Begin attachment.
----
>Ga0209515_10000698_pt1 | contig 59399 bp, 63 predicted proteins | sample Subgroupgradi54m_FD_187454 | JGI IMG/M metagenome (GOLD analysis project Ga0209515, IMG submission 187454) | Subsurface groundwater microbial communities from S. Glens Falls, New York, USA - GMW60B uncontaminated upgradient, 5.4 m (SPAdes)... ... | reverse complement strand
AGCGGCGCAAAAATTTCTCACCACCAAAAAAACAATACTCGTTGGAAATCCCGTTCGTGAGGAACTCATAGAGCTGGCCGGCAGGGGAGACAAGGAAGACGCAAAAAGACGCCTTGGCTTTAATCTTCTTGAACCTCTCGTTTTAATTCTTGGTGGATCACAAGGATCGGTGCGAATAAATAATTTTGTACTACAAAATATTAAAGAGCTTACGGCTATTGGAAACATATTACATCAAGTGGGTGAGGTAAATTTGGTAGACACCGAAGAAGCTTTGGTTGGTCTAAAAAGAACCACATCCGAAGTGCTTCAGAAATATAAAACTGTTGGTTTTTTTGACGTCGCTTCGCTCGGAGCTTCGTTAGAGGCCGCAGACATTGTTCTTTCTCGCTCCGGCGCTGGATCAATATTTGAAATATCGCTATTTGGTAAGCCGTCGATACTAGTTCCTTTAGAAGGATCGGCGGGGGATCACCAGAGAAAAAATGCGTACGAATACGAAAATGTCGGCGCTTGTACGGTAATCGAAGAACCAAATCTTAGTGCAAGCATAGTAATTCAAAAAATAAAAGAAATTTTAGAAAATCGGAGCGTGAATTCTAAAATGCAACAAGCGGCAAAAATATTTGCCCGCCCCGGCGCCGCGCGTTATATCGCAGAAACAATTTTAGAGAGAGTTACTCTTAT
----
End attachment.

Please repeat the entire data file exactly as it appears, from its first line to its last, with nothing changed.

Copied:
>Ga0209515_10000698_pt1 | contig 59399 bp, 63 predicted proteins | sample Subgroupgradi54m_FD_187454 | JGI IMG/M metagenome (GOLD analysis project Ga0209515, IMG submission 187454) | Subsurface groundwater microbial communities from S. Glens Falls, New York, USA - GMW60B uncontaminated upgradient, 5.4 m (SPAdes)... ... | reverse complement strand
AGCGGCGCAAAAATTTCTCACCACCAAAAAAACAATACTCGTTGGAAATCCCGTTCGTGAGGAACTCATAGAGCTGGCCGGCAGGGGAGACAAGGAAGACGCAAAAAGACGCCTTGGCTTTAATCTTCTTGAACCTCTCGTTTTAATTCTTGGTGGATCACAAGGATCGGTGCGAATAAATAATTTTGTACTACAAAATATTAAAGAGCTTACGGCTATTGGAAACATATTACATCAAGTGGGTGAGGTAAATTTGGTAGACACCGAAGAAGCTTTGGTTGGTCTAAAAAGAACCACATCCGAAGTGCTTCAGAAATATAAAACTGTTGGTTTTTTTGACGTCGCTTCGCTCGGAGCTTCGTTAGAGGCCGCAGACATTGTTCTTTCTCGCTCCGGCGCTGGATCAATATTTGAAATATCGCTATTTGGTAAGCCGTCGATACTAGTTCCTTTAGAAGGATCGGCGGGGGATCACCAGAGAAAAAATGCGTACGAATACGAAAATGTCGGCGCTTGTACGGTAATCGAAGAACCAAATCTTAGTGCAAGCATAGTAATTCAAAAAATAAAAGAAATTTTAGAAAATCGGAGCGTGAATTCTAAAATGCAACAAGCGGCAAAAATATTTGCCCGCCCCGGCGCCGCGCGTTATATCGCAGAAACAATTTTAGAGAGAGTTACTCTTAT